Reality check: Shall we set the spread on run differential for the weekend series at -14 for the Red Sox?
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Timmy Being Timmy
San Francisco Giants starter Tim Lincecum has struggled in his last few outings (allowing 22 runs in his last five starts), but not so much last night versus the Minnesota Twins. The diminutive ace collected 24 swinging strikes, ten of which were on changeups, and ten were also on the third stirke. He pitched seven scoreless innings, giving up only three hits and two walks, while striking out a dozen.
Swinging strikes are quickly becoming my favourite statistic to look at, not so much for any predictive quality or measuring ability, but simply because there is nothing more shame inducing than openly trying for something only to fail. It’s the equivalent of dunking over someone else in basketball.
Jayson Nix: Defensive Run Saver
While preparing for yesterday’s live stream, I came across this: Jayson Nix has a +8 DRS. That number suggests that there have been eight runs that Jayson Nix has stopped opposing teams from scoring that the average third baseman has not. He has the highest DRS among third basemen in all of baseball.
Personally, I haven’t seen it.
Confession Of The Week
I don’t know what it is exactly, but I have a strange fascination with Jason Giambi. He’s the only player I set my MLB.tv account to notify me for when he’s at bat. I only realized this because as the Rockies play their interleague games, Giambi is getting more plate appearances as a designated hitter than he has all season.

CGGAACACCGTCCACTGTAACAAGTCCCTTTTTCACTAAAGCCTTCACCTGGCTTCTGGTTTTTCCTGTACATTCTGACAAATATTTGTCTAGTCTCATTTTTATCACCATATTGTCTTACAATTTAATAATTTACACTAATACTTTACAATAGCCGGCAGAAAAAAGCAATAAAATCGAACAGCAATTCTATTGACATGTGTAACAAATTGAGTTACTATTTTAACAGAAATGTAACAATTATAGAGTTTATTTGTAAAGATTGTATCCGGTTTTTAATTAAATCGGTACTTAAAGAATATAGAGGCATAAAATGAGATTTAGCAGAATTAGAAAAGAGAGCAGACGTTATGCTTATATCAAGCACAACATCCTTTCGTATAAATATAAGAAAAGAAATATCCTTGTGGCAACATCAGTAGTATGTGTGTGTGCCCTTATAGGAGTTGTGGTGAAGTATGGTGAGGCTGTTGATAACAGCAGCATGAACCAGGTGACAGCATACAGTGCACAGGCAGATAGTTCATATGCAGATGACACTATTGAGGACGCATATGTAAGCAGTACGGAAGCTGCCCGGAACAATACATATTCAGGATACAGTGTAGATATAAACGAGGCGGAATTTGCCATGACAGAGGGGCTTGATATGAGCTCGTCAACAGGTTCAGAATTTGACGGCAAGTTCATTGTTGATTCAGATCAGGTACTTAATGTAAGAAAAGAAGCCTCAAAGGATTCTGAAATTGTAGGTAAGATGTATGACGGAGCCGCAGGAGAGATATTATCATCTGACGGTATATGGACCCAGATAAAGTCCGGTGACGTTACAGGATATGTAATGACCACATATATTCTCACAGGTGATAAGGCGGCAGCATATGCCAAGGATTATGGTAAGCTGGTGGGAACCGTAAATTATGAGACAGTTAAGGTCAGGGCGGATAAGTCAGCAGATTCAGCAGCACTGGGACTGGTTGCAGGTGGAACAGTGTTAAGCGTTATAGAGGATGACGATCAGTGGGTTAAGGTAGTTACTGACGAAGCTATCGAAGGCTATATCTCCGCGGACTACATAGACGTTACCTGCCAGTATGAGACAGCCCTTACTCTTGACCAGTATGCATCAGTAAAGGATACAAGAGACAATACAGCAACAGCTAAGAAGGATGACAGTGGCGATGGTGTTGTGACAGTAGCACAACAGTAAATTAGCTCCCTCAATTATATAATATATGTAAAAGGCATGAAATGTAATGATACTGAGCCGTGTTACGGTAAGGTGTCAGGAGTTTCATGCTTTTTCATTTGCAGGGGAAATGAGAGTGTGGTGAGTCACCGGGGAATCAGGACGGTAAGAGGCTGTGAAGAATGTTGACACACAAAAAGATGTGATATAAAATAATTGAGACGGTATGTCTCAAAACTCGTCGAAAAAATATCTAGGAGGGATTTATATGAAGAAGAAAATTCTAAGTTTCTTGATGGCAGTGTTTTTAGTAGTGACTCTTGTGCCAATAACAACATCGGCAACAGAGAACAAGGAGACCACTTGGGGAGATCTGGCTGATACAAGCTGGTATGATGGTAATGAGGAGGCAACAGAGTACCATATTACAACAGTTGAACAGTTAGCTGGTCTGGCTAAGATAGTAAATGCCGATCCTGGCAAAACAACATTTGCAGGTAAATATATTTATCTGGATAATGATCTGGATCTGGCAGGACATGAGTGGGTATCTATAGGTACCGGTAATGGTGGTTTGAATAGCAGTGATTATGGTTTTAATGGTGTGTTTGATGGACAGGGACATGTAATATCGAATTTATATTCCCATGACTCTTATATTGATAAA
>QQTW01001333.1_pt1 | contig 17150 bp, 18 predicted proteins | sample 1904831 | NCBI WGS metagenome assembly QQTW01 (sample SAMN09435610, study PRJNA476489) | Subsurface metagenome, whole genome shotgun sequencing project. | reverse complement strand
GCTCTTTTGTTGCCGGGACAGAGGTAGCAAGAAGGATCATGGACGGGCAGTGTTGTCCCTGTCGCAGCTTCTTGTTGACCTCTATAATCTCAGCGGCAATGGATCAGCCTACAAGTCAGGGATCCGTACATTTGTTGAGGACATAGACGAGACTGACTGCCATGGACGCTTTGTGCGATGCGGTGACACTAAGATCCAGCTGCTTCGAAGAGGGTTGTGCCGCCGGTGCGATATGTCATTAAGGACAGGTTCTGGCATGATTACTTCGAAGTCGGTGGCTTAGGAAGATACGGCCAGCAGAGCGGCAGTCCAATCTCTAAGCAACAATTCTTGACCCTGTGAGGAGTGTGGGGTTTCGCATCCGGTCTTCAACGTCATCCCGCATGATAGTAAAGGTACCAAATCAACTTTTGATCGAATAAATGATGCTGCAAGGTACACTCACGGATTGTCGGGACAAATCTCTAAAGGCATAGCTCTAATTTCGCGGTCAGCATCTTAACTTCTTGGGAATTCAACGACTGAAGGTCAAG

We all remember Matt Stairs in Toronto, and how his three outcome at bats went. I thought Giambi was an extreme example of this, and while his home runs (eight in sixty four at bats) account for more than half of his total hits and he’s striking out 27.9% of the time, he’s only walked in 11.1% of his plate appearances. That’s down almost 5% from last year. The Rockies aren’t complaining though because his OPS has risen by .224 compared to last year. Not bad at all for pinch hitting bench player.
Disappointment Getting Me Down
I was really looking forward to Joe Posnanski’s feature on Toronto Blue Jays slugger Jose Bautista. There isn’t a sports writer working today that is as purposeful and thoughtful with his words as Poz, and so I looked eagerly awaited reading his take on a player with whom I’m familiar with and that I’ve been privileged enough to see emerge into a superstar right in front of me.
Man, was it disappointing. Jeff Passan of Yahoo! Sports captured everything that Posnanski attempted a week and a half earlier and in about half as many words. The whole thesis of the article, comparing Bautista to some sort of miracle, contradicted with the actual insight that the story offered on the work that he put in and the adjustments he made. It just didn’t seem to flow for me, and it seemed somewhat haphazard.
Then, it was as though he included this sentence in at the end as some sort of schmaltzy after thought:
Do you believe that people who never stop trying or believing are capable of doing amazing true things? And if not: What’s the point of watching?
Video Of The Week
Speaking of Jose Bautista, I love that we live in a world where human beings are capable of producing stuff like this:
Thanks to Dave Burrows from Ghostrunner On First for this collection of form matching function. I can’t watch this video without thinking of a guy working in iMovie trying to sync up the “Boom!” with the crack of Bautista’s bat.